Skokie and other locales attempted to pass laws forbidding such demonstrations, but none succeeded in the end. The rationale for allowing the hate filled speech and demonstrations was any prohibition would open the possibility that allowing people to define what was acceptable speech could lead to repression of speech and public gatherings.

Sigh — yet another pretzel type of legal reasoning that paralyzes progress, in this case progression to civil behavior.

Fast forward to 2022, the popularity of hate speech has grown sufficiently to become a political strategy. Unfortunately, the humiliation of others draws a crowd just as stoning did in the uncivilized past. People were far too entertained by the name-calling antics of Donald Trump during the presidential election campaign of 2016 and following massive free media exposure, he was elected president.

Trump’s unexpected election was enabled by the press, who garnered ratings and sales by those who were entertained, those that were simple ambulance-chasers and those thrilled to have found kinship in Trump.

At risk of sounding elitist, I cannot understand the titters, giggles, whooping and clapping when a speaker calls someone else an S**O**B****. So seventh grade!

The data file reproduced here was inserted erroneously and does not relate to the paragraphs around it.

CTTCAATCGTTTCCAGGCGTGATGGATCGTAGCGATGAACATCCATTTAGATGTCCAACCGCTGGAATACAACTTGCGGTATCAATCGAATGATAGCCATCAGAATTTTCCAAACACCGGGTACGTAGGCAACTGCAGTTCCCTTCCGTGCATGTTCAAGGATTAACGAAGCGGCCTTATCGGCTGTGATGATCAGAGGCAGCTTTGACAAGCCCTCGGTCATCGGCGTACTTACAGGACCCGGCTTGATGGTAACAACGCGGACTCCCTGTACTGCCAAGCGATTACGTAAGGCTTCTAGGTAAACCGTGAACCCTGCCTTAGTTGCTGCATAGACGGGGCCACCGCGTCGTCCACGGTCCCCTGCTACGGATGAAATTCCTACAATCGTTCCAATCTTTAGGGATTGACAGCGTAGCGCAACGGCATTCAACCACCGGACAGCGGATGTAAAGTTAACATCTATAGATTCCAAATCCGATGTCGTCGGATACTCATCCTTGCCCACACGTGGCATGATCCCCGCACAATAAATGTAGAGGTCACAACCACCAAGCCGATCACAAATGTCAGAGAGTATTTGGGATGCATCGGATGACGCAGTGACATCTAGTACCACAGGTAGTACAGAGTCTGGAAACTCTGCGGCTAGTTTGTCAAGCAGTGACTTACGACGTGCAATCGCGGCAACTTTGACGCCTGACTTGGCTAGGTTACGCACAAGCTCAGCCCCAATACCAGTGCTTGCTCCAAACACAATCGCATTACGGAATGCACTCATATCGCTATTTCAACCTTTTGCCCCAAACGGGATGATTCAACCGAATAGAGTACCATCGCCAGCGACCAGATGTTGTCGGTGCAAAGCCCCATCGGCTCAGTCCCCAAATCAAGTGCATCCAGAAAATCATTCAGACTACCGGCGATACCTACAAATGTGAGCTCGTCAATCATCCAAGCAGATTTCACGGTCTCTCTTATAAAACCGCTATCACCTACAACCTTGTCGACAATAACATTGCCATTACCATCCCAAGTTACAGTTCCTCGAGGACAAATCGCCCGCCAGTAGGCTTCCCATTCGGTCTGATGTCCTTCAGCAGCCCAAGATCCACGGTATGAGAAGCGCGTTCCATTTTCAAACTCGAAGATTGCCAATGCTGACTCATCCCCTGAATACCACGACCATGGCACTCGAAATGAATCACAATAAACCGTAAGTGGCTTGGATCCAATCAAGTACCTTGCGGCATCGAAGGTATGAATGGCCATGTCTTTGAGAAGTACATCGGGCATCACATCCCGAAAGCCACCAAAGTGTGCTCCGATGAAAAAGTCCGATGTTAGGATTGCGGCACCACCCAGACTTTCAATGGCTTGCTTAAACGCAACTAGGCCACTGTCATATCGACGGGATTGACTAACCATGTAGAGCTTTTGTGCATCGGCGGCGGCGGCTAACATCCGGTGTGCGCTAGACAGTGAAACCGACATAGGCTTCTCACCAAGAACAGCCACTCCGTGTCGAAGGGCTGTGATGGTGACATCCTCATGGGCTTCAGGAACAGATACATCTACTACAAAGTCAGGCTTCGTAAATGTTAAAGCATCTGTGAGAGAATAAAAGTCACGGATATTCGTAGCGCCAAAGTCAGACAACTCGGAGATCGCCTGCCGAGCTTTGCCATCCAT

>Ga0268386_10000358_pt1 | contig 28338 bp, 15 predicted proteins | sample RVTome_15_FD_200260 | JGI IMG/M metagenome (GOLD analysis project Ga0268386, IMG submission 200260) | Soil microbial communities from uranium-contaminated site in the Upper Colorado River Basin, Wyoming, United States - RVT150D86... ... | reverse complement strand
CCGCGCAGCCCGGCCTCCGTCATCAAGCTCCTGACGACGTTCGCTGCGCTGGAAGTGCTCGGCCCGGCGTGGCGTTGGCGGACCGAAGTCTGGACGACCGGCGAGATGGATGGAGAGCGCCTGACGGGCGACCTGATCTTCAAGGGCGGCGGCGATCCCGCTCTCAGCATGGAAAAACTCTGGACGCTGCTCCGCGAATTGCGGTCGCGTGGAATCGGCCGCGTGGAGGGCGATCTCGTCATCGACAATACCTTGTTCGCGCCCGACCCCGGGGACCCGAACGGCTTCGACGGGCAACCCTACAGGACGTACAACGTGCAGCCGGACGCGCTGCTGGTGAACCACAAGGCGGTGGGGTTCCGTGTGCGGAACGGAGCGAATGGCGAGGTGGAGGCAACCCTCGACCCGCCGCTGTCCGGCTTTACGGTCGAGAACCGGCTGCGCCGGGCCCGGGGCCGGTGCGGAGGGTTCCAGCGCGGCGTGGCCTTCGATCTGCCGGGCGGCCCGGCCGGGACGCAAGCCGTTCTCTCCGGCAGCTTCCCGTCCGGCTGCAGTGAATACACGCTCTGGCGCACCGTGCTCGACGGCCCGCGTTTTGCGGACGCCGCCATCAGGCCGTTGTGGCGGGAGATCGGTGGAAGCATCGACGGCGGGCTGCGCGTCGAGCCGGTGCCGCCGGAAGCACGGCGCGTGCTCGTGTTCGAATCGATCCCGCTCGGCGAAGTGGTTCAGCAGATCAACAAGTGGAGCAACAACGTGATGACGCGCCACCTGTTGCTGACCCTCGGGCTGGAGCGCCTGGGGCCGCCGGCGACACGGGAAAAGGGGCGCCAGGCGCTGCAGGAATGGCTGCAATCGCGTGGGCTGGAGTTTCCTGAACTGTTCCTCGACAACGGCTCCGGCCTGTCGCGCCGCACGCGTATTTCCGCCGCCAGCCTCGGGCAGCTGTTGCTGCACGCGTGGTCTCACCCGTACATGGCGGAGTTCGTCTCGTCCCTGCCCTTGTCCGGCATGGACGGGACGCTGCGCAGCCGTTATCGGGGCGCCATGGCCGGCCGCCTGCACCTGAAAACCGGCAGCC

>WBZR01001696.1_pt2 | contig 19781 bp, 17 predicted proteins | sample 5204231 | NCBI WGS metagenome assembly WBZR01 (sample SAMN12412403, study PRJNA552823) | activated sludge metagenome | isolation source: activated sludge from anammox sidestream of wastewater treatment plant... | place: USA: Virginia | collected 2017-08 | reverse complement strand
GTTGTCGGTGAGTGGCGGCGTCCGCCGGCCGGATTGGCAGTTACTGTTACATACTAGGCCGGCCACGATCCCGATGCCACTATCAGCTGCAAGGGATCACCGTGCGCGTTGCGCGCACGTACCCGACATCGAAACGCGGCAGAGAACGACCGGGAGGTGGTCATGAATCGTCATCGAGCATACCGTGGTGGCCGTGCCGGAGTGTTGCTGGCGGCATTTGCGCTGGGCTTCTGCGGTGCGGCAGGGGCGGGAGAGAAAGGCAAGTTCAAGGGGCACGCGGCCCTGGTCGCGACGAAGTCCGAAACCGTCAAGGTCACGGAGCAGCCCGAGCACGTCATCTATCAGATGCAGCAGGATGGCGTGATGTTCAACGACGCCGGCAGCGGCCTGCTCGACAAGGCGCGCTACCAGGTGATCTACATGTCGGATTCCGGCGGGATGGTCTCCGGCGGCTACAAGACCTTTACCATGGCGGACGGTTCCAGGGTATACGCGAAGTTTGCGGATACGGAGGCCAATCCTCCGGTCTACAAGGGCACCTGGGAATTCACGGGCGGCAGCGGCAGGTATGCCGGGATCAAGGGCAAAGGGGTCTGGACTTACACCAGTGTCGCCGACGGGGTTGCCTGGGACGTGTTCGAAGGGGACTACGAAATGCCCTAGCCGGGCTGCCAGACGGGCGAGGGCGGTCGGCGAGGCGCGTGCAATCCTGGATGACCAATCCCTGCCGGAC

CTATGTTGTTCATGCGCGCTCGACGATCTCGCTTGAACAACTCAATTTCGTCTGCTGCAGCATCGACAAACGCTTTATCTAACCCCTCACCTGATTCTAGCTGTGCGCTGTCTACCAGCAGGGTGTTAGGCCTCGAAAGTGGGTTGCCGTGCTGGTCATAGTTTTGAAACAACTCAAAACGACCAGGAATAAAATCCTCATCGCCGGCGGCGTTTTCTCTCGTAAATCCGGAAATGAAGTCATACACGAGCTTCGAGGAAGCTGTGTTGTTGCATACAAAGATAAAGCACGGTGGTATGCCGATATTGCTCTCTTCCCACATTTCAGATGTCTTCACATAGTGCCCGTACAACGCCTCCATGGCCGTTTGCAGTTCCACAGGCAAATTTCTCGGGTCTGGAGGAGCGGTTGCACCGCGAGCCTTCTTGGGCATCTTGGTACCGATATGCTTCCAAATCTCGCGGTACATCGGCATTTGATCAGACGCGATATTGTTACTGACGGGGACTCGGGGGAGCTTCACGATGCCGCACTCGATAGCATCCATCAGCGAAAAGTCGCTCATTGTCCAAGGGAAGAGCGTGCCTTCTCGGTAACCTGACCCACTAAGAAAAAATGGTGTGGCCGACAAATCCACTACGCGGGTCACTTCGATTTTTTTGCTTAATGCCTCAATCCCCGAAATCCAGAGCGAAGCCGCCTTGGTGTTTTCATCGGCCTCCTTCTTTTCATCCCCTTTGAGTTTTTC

Hostile community environment

Government action has put controls and incentives for restraint on freedom of speech exercised as hate speech in a workplace. In 1986, the Supreme Court of the United States ruled a case involving sexual harassment in the workplace constituted employee discrimination.

“Hostile Work Environment” became a legitimate definition under Title VII of the Civil Rights Act of 1964, the Age Discrimination in Employment Act of 1967 (ADEA) and the Americans with Disabilities Act of 1990 (ADA).

An employer can be fined by The Equal Employment Opportunity Commission (EEOC), and possibility sued by the employee if harassment is proven. Harassment that makes one or more employees uncomfortable and worst case threatens another employee violates the act. Examples of harassment behaviors are using derogatory labels, posting photos that demean another sexually or ethnically, aggression, shaming and threatening punishment.